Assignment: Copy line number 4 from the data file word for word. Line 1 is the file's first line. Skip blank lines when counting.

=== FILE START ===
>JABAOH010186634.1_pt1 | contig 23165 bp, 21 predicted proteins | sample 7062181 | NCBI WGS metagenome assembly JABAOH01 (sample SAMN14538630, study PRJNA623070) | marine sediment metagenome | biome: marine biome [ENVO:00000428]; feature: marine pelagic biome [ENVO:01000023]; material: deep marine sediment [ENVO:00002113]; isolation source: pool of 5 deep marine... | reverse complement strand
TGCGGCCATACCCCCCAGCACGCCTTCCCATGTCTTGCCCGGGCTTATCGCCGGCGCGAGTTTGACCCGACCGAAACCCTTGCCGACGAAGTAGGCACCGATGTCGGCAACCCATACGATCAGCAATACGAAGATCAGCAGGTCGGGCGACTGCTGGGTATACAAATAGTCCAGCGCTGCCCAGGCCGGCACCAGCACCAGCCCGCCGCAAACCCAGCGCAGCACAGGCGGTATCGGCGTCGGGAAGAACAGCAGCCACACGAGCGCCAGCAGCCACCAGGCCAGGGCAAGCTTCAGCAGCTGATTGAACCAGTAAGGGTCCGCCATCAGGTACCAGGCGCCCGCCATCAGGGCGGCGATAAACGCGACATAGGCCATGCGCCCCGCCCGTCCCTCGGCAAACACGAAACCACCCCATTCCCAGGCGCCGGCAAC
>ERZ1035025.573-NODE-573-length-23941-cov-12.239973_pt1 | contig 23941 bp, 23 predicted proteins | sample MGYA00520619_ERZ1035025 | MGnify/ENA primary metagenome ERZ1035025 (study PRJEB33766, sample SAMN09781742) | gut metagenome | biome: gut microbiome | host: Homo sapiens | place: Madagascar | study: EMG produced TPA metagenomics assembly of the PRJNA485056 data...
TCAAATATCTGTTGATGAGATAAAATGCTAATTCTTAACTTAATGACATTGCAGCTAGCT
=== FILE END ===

TCAAATATCTGTTGATGAGATAAAATGCTAATTCTTAACTTAATGACATTGCAGCTAGCT